Joel Gifford Tiss - BMO Capital Markets U.S.

And I hate to take up so much time but in the past, you've talked about areas of opportunity like in beverages and you used to talk about steam tables before you got the induction business. Can you give us some highlights of what some of the areas of opportunity you think are out there for you?

Selim A. Bassoul

Yes. We are looking at 4 areas of opportunity for us that continues to be very, very strong. I look at, number one, the area of what I call steamer. The steamer is a big category that it will be as almost a nonplayer. And we wanted to disrupt that technology. So one thing we've done is we've come in with a waterless steamer that allows to basically steam with minimal water. So we are in tests now with one of the chains where they are spending 350 million gallons of water a year across their system. And with ours, that gets eliminated. And the product quality and the consistency is the same. So that's a highly patented technology that allows us now to target the steamer market aggressively. And that's a patented technology that we've been working on. And I have mentioned many, many times that I like the steamer business because steaming is in every almost -- in every -- in casual dining, in fast casual and something that's very large markets. And we disrupted it. Number two, our ventless technology where it's embryonic. We started the ventless technology in around 2006. Today, we see that to grow double-digit growth for us for the next 5 to 6 years as we continue investing in it. Number three, our fryer technology where -- between the low volume oil fryer and the SPINFRESH is getting some traction and we see that platform to be a multimillion dollar platform for me. Finally, our Hydrovection initiative, which is our combi oven initiative, which is very different than a traditional combi oven. I see this to be a fast-growing for us. I think that we have not been a major player in the combi oven business, and now we are a serious contender in that business. And then finally, of course, is the casual dining revolution, which was started with Chili's and Brinker, and they made us a better company, literally, over 2 years of working with them, we got to tweak everything we could tweak in terms of installation, in terms of implementation, in terms of training, in terms of adding menu items, in terms of consistency. So I have literally, I said 4 initiatives. I have 5 initiatives from a product innovation that looks very good for us. And we're very excited about that. And on the Food Processing, we continue seeing the following: I like to continue seeing 3 things that help us get there, one is to continue expanding our protein offering, that's number one. I see that as a very major thing for us. As we continue offering an integrated solution that comprises automation. So we can integrate back of our equipment. Because it used to be only in the oven. Now with Cozzini, we are basically sitting before the oven and I would like to continue seeing that. I'm very excited about taking our robotic technology and that we have Auto-Bake and start taking it into some of our other Food Processing technology. And those are the type of things that I'm looking at right now.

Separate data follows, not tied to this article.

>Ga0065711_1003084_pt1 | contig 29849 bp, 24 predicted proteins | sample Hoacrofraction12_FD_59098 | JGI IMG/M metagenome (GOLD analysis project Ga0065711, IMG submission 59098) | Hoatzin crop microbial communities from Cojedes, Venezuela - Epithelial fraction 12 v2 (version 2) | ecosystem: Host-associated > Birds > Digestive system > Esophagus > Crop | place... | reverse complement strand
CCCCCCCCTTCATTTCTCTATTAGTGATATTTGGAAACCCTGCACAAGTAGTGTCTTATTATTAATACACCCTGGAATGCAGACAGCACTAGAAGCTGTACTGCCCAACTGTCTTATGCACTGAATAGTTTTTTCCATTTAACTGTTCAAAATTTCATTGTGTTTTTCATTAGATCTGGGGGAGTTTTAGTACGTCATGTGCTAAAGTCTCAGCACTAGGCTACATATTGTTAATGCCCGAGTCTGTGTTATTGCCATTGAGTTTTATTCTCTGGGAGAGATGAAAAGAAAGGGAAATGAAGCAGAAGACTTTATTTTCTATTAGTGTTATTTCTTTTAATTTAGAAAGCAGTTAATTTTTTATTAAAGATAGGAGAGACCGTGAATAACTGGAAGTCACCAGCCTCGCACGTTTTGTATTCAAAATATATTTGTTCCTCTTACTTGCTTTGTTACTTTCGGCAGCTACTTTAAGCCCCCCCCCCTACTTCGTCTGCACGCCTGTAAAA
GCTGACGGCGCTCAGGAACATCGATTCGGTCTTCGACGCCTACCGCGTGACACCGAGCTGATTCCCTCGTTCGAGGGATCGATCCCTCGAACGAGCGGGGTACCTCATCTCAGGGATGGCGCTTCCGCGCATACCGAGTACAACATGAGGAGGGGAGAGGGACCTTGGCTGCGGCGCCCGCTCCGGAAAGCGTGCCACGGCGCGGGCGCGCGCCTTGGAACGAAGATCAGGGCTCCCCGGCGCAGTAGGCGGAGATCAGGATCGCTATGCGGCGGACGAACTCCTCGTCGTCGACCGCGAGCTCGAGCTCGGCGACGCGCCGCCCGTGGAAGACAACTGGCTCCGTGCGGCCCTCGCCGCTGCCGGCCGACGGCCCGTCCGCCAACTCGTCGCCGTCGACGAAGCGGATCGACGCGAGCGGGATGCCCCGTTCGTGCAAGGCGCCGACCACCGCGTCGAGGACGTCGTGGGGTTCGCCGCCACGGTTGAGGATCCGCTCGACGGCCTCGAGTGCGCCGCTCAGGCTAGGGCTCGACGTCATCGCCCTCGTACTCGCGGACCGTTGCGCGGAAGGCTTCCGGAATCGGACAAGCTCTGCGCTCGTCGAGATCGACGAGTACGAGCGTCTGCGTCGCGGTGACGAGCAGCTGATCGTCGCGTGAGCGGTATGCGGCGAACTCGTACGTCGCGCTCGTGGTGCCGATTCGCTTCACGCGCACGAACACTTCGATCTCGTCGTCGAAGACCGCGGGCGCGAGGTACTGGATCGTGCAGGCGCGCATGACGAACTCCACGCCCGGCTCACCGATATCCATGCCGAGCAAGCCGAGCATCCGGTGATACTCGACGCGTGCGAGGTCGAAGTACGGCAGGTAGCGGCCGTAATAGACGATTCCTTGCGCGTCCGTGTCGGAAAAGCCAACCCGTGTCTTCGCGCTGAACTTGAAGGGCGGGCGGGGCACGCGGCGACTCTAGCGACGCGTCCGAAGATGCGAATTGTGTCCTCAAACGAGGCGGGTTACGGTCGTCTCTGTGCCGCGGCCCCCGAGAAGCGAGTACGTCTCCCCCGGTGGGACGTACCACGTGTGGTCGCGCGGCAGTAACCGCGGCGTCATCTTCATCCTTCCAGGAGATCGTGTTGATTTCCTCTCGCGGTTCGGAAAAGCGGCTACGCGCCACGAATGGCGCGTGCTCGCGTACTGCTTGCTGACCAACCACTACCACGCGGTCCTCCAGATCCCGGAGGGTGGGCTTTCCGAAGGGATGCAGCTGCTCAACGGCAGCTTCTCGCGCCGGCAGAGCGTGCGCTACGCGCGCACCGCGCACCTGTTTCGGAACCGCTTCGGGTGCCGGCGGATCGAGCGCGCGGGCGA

Operator